Hey, Videogames, Let's Cool It with the Famous Actors for a Bit

Games Features Annapurna Interactive
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Hey, Videogames, Let's Cool It with the Famous Actors for a Bit

When I first played Sayonara Wild Hearts, I wasn’t expecting its final twist. The game was short, sweet, and had great music that effortlessly carried me to the end, at which point it revealed the final ace up its sleeve: Queen Latifah, as the narrator of the musical odyssey I’d just gone on. Hers was an unexpected appearance, and clearly not the driving force of the game, which made the reveal a fun twist to cap the experience. It was also a welcome inclusion that made sense, with Queen Latifah’s warmth echoing through her narration of Sayonara’s tale of heartbreak and rediscovery. What most of us likely didn’t know at the time was that this casting, which developers Simogo have admitted was an eleventh-hour stroke of luck, would kick off an interesting, and particular, trend among some Annapurna Interactive published titles.

Annapurna Interactive, the games division of film publisher Annapurna Pictures, has been around since 2017, when they published their first title, the first-person adventure game What Remains of Edith Finch. This would serve as the bedrock for most Annapurna-published games: independent, narrative-driven titles that boast stylish art or a unique play style and/or conceit. This extended from games like Sayonara Wild Hearts to projects like the recently released Twelve Minutes. Alongside this foundation, however, Annapurna’s casting chops-a likely holdover from its film publishing arm’s influence-has also taken center stage this year as it looks to become a staple of their output, and a growing tenet of what does or doesn’t make a modern game artful.

In 2021 alone, Annapurna’s set to publish three games boasting casts of film actors. The recursive puzzle game Maquette released with the real life couple of Bryce Dallas Howard (Jurassic World) and Seth Gabel (Salem) voicing the couple whose breakup you explore. Twelve Minutes, a thriller about a married couple (to put it extremely mildly) caught in a time loop while fending off an intruder, touted its inclusion of James McAvoy (X-Men: First Class), Daisy Ridley (Star Wars) and one of the most active sexagenerians in the biz, Willem Dafoe (The Lighthouse). Finally next month, The Artful Escape, a psychedelic platformer, is set to come out with the most expansive, and likely expensive, supporting cast of Hollywood stars for an Annapurna game yet, including Lena Headey (Game of Thrones), Jason Schwatzman (The Grand Budapest Hotel), Mark Strong (Kick-Ass) and Carl Weathers (Rocky) to round out it out. Even the much-troubled and now indefinitely delayed Open Roads was announced with Keri Russell (The Americans) and Kaitlyn Dever (Booksmart) as the mother and daughter at the heart of the game’s story.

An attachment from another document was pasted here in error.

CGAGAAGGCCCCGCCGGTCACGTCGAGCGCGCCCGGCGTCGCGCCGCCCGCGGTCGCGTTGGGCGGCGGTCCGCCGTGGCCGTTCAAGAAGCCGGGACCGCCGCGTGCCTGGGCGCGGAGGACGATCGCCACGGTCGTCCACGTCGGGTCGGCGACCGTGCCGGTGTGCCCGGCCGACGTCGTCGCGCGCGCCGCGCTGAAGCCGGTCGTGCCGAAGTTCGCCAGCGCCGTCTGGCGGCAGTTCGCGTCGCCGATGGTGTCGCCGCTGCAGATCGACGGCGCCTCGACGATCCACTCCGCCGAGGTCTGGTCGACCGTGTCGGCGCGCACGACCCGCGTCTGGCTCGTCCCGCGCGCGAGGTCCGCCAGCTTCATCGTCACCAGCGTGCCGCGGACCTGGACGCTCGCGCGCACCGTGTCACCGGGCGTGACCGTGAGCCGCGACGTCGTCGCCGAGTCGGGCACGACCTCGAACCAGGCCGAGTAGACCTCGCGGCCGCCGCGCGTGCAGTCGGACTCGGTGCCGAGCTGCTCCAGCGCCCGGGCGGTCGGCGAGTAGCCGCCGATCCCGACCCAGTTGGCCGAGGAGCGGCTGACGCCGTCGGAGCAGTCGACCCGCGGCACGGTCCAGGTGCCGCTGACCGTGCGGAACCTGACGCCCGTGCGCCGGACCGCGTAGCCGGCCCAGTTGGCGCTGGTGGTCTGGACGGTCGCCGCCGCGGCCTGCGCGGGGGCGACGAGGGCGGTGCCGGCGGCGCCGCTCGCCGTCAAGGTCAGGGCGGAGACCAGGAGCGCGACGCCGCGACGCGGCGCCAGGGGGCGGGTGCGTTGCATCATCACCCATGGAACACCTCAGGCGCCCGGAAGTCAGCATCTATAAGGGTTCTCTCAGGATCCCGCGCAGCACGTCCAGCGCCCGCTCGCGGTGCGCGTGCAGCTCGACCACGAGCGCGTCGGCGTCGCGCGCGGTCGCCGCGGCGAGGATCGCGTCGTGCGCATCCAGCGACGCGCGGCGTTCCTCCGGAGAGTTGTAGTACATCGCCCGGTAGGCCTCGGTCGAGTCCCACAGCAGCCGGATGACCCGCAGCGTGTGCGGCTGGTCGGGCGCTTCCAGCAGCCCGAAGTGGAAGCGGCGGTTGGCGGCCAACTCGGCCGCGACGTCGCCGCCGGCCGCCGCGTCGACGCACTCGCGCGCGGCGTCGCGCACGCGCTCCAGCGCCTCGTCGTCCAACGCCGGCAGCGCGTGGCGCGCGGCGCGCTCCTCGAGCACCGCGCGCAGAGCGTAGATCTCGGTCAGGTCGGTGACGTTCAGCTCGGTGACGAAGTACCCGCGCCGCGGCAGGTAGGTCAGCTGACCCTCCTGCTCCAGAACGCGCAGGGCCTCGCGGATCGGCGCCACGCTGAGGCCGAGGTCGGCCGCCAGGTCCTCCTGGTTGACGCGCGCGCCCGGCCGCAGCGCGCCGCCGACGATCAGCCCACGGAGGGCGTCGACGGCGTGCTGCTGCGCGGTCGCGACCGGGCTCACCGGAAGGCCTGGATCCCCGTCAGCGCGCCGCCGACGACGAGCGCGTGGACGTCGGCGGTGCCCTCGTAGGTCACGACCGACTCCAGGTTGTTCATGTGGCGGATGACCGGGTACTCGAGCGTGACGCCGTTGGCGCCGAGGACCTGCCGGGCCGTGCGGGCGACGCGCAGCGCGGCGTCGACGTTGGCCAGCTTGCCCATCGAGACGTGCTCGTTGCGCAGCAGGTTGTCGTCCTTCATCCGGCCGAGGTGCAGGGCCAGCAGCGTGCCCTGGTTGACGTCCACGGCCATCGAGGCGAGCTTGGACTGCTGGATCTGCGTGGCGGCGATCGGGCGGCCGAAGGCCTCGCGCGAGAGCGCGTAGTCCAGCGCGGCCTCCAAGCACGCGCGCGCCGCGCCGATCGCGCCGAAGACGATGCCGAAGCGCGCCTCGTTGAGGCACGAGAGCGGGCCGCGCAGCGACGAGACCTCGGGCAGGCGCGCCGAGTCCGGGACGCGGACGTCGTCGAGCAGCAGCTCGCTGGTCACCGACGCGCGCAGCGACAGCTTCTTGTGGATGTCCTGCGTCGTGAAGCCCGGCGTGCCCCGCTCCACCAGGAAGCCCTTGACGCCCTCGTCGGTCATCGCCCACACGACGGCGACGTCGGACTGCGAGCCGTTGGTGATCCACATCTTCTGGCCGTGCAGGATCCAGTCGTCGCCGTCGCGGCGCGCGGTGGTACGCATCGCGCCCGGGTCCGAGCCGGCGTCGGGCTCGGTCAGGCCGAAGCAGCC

The casts are undeniably impressive, but for me they’ve never moved the needle. At most they’ve elicited a surprised “Oh” that has only grown quieter and quieter as the move has become a standard expectation from the arthouse publisher. Stunt casting isn’t new to games. As a matter of fact, it’s something that’s only seemed to pick up steam over the last decade, with blockbusters like Call of Duty casting Kit Harington (Game of Thrones) as a villain, and Death Stranding’s (unhinged) casting of far too many film actors, and even directors, to mention here. Even this year’s Far Cry 6 stars Giancarlo Esposito (Breaking Bad) as the dictator you will be trying to overthrow in a fictitious take on Cuba. What’s newer is Annapurna’s adaptation of the formula. They’ve cherry picked talented film actors and put them in the equivalent of smaller indie flicks, transforming the games they’re in into artsy Oscar bait, protections and all. It’s a clever marketing tool, which one can observe in the evolution from surprise cameo in one game to star-billing in later titles. Neither approach is objectively better than the other, but one is certainly more cynical. Most importantly, the tactic reeks of an insecurity all too familiar to games, because it’s a shallow play at artfulness.